These vegan, gluten-free stuffed artichokes are filled with tabbouleh made with quinoa, parsley, mint, and cucumber tossed in a simple lemon vinaigrette.
The tabbouleh can be made and dressed the day before, or made while the artichokes cook. And these stuffed artichokes can be served warm or at room temperature.
Updated April 29, 2022
Stuffed artichokes are a great lunch, brunch or dinner side dish. And they're relatively easy to make.
There are Italian stuffed artichokes made with breadcrumbs, artichokes stuffed with citrus-raisin couscous, and this one, stuffed with tabbouleh.
There's a bit of prep on the artichokes, I won't lie. But the hardest part, scooping out the fibrous, fuzzy choke, is very easy if you wait until the artichokes are cooked.
More about that below.
Are Artichokes Healthy?
A member of the thistle family, the artichoke plant has been grown for centuries for its potential nutritional benefits. Artichokes are low in fat, high in fiber, and boast 3.5 grams of protein when cooked. They are also a rich source of antioxidants.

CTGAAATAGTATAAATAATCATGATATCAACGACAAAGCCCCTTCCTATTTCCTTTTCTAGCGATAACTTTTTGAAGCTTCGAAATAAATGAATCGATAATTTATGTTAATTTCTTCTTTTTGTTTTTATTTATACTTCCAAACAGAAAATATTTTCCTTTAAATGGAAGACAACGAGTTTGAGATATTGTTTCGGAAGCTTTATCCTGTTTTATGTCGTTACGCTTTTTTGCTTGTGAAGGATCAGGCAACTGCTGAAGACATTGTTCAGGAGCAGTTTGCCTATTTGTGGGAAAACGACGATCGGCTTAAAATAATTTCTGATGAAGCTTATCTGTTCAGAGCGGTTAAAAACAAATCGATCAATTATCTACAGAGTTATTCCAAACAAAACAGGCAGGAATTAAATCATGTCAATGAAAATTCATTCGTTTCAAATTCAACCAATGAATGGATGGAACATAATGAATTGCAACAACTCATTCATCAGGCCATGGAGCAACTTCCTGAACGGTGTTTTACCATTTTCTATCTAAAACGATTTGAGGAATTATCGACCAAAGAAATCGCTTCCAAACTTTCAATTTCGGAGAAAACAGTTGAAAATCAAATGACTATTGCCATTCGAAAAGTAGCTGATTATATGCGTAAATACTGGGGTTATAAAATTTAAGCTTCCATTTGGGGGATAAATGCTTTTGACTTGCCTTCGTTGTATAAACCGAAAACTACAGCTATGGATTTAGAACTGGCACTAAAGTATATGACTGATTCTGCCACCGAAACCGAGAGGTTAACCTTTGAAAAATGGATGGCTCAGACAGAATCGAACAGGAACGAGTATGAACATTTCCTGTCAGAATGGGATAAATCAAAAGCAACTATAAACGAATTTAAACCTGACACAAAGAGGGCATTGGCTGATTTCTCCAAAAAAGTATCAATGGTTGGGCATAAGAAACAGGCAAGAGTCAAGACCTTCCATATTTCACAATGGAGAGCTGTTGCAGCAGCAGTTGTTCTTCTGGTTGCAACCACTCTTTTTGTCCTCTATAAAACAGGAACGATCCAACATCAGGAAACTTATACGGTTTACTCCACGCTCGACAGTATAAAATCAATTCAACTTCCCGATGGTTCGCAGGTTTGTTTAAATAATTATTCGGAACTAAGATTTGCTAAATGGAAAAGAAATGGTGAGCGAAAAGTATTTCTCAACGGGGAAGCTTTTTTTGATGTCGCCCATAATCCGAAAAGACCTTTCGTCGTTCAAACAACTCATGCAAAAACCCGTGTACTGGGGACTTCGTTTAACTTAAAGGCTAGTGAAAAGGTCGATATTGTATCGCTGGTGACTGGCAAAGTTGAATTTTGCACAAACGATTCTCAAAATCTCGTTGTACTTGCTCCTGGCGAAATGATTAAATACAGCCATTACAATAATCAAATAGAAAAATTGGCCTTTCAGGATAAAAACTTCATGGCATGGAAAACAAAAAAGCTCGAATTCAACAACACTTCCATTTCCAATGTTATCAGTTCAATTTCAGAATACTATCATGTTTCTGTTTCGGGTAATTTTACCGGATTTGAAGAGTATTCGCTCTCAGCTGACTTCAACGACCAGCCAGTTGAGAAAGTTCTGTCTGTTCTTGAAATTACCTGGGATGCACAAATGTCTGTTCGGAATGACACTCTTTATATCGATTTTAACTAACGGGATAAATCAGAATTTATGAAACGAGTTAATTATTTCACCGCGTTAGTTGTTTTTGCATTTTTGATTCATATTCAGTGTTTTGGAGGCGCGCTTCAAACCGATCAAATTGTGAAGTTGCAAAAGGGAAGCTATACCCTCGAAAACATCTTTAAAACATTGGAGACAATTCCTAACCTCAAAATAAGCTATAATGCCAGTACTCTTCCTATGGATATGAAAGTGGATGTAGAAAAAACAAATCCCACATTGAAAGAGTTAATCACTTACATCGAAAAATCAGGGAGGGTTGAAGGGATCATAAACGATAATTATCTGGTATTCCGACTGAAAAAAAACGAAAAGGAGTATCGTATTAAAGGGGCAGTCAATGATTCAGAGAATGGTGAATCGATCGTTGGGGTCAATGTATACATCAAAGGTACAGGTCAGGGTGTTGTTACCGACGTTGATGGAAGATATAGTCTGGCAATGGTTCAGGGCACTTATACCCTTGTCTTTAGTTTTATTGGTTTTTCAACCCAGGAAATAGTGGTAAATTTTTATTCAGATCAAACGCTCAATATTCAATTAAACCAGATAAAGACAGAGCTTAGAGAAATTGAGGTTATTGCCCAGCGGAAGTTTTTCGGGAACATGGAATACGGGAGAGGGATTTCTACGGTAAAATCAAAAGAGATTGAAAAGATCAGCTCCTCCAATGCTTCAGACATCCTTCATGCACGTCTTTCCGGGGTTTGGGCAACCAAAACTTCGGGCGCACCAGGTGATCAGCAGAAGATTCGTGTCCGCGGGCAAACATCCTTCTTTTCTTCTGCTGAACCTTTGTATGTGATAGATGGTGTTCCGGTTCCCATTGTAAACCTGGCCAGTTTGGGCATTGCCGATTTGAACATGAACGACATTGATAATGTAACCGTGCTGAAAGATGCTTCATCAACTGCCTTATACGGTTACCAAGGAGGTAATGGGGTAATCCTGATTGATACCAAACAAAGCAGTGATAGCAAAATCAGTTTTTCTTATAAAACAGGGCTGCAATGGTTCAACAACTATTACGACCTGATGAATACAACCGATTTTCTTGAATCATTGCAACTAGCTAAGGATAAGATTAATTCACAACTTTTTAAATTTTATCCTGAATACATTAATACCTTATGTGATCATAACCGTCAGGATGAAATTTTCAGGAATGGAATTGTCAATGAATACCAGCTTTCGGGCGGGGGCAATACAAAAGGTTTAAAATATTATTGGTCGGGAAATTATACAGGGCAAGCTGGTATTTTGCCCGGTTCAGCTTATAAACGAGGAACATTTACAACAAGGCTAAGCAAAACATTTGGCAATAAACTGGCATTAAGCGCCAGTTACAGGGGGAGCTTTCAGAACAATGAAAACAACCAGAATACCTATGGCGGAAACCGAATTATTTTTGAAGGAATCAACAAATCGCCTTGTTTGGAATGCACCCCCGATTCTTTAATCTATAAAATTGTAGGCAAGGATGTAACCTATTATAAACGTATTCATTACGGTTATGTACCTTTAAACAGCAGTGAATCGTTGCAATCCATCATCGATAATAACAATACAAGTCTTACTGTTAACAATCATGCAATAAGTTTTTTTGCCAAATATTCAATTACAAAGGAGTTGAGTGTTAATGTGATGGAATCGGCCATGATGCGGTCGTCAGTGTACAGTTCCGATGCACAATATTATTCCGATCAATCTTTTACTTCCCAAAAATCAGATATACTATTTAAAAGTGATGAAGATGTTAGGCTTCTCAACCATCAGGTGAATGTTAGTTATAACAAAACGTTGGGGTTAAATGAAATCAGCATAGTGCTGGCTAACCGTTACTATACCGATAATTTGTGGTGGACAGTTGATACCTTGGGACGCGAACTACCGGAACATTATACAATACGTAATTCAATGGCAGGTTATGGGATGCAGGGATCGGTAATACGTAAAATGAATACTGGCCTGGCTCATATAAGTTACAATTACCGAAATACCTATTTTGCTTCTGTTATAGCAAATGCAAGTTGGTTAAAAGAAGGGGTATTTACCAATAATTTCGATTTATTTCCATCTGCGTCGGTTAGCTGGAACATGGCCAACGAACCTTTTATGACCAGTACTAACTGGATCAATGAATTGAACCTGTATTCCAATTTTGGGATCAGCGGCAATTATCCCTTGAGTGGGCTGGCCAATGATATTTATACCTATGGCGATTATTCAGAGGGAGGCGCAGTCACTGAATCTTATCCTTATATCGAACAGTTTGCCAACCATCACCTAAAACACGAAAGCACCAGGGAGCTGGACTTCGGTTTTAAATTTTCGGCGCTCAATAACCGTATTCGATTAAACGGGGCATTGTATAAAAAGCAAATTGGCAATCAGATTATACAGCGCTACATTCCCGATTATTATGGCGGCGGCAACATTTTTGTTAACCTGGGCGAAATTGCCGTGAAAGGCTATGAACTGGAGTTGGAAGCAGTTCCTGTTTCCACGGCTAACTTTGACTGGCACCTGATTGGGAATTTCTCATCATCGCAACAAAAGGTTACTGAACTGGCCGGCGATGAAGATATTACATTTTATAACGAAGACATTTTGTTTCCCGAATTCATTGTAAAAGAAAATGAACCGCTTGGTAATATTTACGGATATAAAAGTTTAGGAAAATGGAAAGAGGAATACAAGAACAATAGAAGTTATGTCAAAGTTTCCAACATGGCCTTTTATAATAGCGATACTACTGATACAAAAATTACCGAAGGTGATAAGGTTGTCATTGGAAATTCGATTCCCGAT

If you're interested, hit this link for more nutritional information on artichokes.
But are artichokes keto-friendly. The surprising answer is yes. They're high in total carbs, 14.3 grams for a medium artichoke, cooked. But that's because of all the fiber. When you calculate the net carbs, that same artichoke has almost HALF the carbs at 7.5 grams.
What is Tabbouleh?
Tabbouleh is a Lebanese salad that looks like a relish. It’s typically made with bulgur wheat grain, tomatoes, finely chopped parsley, mint, and onion, and simply dressed with olive oil, lemon juice and salt.
Variations abound using couscous in place of bulgur or adding other vegetables, but its trademark is copious amounts of mint and parsley.